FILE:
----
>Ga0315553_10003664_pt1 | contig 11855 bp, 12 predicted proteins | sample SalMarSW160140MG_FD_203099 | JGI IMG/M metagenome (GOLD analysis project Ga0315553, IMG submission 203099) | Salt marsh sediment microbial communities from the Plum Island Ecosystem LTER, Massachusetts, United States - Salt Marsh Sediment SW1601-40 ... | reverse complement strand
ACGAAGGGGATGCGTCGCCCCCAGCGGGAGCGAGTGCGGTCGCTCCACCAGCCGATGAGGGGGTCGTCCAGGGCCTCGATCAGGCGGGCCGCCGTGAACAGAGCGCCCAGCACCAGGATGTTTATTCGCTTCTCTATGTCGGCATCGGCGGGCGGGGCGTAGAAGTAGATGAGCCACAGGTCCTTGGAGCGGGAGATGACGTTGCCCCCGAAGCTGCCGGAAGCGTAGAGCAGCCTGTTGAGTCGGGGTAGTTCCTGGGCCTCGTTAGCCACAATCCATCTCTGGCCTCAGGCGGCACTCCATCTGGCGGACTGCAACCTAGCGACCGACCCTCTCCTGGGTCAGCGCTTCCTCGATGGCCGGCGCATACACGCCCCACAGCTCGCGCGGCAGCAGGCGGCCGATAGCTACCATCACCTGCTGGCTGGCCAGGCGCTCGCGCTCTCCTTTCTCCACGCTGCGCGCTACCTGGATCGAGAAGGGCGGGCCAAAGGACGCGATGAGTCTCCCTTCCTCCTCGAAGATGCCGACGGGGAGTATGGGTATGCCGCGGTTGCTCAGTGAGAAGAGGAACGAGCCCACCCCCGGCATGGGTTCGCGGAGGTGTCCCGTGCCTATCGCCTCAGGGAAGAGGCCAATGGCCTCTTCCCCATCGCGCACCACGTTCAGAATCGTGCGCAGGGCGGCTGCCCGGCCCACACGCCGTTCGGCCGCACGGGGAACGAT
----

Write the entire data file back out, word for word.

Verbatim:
>Ga0315553_10003664_pt1 | contig 11855 bp, 12 predicted proteins | sample SalMarSW160140MG_FD_203099 | JGI IMG/M metagenome (GOLD analysis project Ga0315553, IMG submission 203099) | Salt marsh sediment microbial communities from the Plum Island Ecosystem LTER, Massachusetts, United States - Salt Marsh Sediment SW1601-40 ... | reverse complement strand
ACGAAGGGGATGCGTCGCCCCCAGCGGGAGCGAGTGCGGTCGCTCCACCAGCCGATGAGGGGGTCGTCCAGGGCCTCGATCAGGCGGGCCGCCGTGAACAGAGCGCCCAGCACCAGGATGTTTATTCGCTTCTCTATGTCGGCATCGGCGGGCGGGGCGTAGAAGTAGATGAGCCACAGGTCCTTGGAGCGGGAGATGACGTTGCCCCCGAAGCTGCCGGAAGCGTAGAGCAGCCTGTTGAGTCGGGGTAGTTCCTGGGCCTCGTTAGCCACAATCCATCTCTGGCCTCAGGCGGCACTCCATCTGGCGGACTGCAACCTAGCGACCGACCCTCTCCTGGGTCAGCGCTTCCTCGATGGCCGGCGCATACACGCCCCACAGCTCGCGCGGCAGCAGGCGGCCGATAGCTACCATCACCTGCTGGCTGGCCAGGCGCTCGCGCTCTCCTTTCTCCACGCTGCGCGCTACCTGGATCGAGAAGGGCGGGCCAAAGGACGCGATGAGTCTCCCTTCCTCCTCGAAGATGCCGACGGGGAGTATGGGTATGCCGCGGTTGCTCAGTGAGAAGAGGAACGAGCCCACCCCCGGCATGGGTTCGCGGAGGTGTCCCGTGCCTATCGCCTCAGGGAAGAGGCCAATGGCCTCTTCCCCATCGCGCACCACGTTCAGAATCGTGCGCAGGGCGGCTGCCCGGCCCACACGCCGTTCGGCCGCACGGGGAACGAT